Friday, 18 December 2020
Harassment, Harmful Communications and Related Offences Bill 2017: Second Stage
I welcome the Minister of State. I also commend Deputy Howlin for instigating this important Bill which he first introduced in 2017. I am pleased that the Government has worked constructively to bring it to fruition. It is regrettable that it did not take the same approach to Deputy Donnchadh Ó Laoghaire’s Bill on establishing an online safety commissioner. Maybe as a new year’s resolution, the Government would set out to work with the Opposition on Private Members’ Bills, especially where they seek to address real gaps and deficiencies in our legislation.
Since the Harassment, Harmful Communications and Related Offences Bill was restored to the Order Paper in September, it has moved swiftly, which is to be welcomed. That is because a truly collaborative approach has been taken by all parties, which reflects the seriousness of the issue. Through co-operation and a genuine desire to make this legislation robust and fit for purpose, many of the loopholes highlighted at the start of the process have now been addressed. That said, there are, as has been conceded by many Senators today, area that can be improved. A number of amendments have been submitted and I am sure the Senators who submitted them will speak on them later.
I share the view of many organisations that we need to get this Bill passed as soon as possible to put the critical protections in place. We have seen the devastation that was caused when the Victims Alliance discovered that thousands of images of women and girls had been shared online. I commend Linda Hayden and the Victims Alliance on their Trojan efforts in bringing that situation to light. Up to 140,000 intimate and sexual photos were shared without consent and traded on the Internet like children would trade trump cards. This is a profound violation of the rights of women and girls. I cannot even imagine the hurt, pain and emotional toll it would take to be told or to find out that one has been violated in this way.
It is long overdue that we as a nation face up to the fact that we have a problem with consent in Ireland and that we need to start addressing it immediately. It is too late at third level. We have to start much earlier. The Committee on the Eighth Amendment of the Constitution made recommendations on sexual health and relationships education and called for these to be addressed in our school system, youth clubs and all organisations involved in education and interaction with young people. The case for education on consent was never so stark as when one scrolled through the responses to those who had highlighted the online sharing of intimate images. It was terrifying to see the level of victim blaming and misogyny that poured out over the Internet. Just because consenting adults create and share intimate images does not mean that those images can be widely shared with random strangers or friends.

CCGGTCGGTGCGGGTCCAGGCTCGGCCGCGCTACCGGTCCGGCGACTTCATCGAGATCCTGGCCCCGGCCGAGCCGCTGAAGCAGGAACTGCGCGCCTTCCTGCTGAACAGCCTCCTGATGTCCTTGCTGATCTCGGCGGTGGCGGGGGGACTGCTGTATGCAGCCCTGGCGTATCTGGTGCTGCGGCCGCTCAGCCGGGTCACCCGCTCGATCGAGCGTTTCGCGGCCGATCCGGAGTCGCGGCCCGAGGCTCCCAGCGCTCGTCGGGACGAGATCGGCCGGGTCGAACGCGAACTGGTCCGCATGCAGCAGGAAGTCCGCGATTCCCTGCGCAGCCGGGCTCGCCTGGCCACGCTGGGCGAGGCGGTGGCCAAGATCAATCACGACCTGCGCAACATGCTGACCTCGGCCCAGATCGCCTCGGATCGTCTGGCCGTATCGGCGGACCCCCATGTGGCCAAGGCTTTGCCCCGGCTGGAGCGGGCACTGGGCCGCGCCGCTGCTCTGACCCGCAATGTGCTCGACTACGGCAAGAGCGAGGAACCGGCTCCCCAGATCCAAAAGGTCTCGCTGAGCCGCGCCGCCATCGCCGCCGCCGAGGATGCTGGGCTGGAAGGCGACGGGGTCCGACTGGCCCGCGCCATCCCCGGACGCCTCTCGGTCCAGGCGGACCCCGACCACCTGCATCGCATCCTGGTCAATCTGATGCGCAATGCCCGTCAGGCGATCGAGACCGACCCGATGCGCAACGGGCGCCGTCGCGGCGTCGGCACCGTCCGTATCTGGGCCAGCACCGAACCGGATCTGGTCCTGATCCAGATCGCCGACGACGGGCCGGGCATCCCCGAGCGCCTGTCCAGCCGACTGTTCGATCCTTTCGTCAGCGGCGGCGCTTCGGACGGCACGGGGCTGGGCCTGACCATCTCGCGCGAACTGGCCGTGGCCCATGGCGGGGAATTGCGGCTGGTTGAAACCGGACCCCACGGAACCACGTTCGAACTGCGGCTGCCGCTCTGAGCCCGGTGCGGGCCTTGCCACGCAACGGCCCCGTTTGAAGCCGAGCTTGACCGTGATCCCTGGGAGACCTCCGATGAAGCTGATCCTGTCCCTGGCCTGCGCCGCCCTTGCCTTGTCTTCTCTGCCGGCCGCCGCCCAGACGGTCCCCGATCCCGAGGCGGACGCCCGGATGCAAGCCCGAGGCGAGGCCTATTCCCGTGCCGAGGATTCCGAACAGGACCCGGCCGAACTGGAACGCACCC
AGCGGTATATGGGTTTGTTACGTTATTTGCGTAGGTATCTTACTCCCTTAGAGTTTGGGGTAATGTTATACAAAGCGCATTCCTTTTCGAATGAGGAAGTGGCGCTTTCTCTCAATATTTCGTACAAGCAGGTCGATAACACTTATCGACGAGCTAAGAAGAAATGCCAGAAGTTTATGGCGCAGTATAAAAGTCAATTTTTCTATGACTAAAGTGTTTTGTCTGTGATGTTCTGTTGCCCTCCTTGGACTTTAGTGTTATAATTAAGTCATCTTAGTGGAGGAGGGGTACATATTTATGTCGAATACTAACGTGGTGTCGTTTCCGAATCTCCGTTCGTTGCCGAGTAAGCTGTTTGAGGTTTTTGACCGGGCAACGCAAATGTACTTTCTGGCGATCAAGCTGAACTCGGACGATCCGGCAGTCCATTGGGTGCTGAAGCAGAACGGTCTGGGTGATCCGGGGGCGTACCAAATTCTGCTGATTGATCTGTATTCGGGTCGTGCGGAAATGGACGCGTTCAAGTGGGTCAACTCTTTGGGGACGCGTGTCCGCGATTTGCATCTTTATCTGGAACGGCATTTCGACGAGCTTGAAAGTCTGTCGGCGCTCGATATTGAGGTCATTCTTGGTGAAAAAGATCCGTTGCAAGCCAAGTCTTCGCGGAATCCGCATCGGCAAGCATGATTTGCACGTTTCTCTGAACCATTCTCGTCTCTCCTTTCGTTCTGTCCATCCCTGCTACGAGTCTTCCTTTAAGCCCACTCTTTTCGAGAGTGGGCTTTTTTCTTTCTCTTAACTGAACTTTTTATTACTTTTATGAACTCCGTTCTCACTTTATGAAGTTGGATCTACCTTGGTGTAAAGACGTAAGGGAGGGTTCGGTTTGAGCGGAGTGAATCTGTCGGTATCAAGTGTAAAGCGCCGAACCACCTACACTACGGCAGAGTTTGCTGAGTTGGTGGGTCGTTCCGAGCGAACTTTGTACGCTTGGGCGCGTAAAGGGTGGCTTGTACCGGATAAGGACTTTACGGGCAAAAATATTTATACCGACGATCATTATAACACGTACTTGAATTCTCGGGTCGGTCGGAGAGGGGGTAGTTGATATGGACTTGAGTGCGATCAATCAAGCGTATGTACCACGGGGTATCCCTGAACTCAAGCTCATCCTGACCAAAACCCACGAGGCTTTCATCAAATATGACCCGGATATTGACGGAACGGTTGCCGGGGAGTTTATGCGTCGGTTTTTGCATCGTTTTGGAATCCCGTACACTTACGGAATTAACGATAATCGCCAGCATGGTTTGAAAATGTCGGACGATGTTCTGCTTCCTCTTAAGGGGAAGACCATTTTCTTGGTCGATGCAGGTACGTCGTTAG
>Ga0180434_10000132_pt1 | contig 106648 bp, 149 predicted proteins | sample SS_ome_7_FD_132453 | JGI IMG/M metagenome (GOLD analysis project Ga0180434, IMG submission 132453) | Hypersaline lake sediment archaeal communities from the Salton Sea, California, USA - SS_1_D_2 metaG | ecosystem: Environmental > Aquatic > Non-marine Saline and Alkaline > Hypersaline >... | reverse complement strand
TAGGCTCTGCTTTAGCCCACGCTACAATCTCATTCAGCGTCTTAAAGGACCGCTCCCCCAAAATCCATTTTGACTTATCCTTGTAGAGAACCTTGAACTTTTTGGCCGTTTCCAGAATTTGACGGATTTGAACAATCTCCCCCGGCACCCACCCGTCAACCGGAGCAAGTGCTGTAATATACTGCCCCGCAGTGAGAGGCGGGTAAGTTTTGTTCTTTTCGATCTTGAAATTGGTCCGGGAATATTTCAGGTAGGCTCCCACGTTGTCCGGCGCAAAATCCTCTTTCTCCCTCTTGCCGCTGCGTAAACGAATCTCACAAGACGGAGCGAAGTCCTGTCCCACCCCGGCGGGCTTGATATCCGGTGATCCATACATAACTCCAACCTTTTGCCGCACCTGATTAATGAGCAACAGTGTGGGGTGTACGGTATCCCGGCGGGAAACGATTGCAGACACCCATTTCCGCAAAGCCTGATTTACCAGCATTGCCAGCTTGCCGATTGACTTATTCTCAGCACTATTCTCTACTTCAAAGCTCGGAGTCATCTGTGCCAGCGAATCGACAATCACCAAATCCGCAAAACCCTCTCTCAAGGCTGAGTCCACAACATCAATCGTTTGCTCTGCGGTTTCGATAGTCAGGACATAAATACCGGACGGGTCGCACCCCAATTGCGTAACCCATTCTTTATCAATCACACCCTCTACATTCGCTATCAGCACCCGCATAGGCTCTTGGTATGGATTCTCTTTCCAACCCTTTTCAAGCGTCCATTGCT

I disagree with Senator Craughwell. It is absolutely up to individuals, whether they are in relationships or not, to share images if they so desire. The issue is whether those images are shared with others.I welcome that the Bill has been amended to include deep-faking, which involves the superimposition of someone's face onto someone else's body and is becoming a more common form of image-based sexual abuse. Everybody agrees this is good legislation, even with the omissions, and it will provide essential protections that are currently lacking leading to exploitation due to the lack of legislation in Ireland. Getting this Bill passed today is critical because we need it. It will be beneficial to the safety of women and girls. That said, the legislation is only as good as its ability to be enforced. We tend to be good at passing legislation but not so good at implementing it. Ireland has a disturbingly low rate of detection and sanction of sexual offences and other forms of gender-based violence.
We need to hear commitments from the Minister of State that the Garda will be fully resourced and that its members will be trained to deal with reports made under this legislation and provided with the technology and the powers to ensure material can be taken down swiftly from the Internet and that those responsible for the offences will be pursued with vigour. We also need assurances that victims will be treated with the utmost care and professionalism when they come forward.
I thank Jackie Fox, who has fought tirelessly to get laws enacted to deal with online bullying. We have all heard how Jackie's beautiful daughter Nicole, known affectionately as Coco, was subjected to relentless online bullying, which eventually led to her suicide. It is only through the campaigning of her devastated mother that this Bill is brought to the Dáil and the Seanad. It is only right that the Bill should be known as Coco's Law. Coco was a beautiful young woman with her whole life ahead of her. When she needed the protection of this State, it was not there. That changes today and that is a good thing.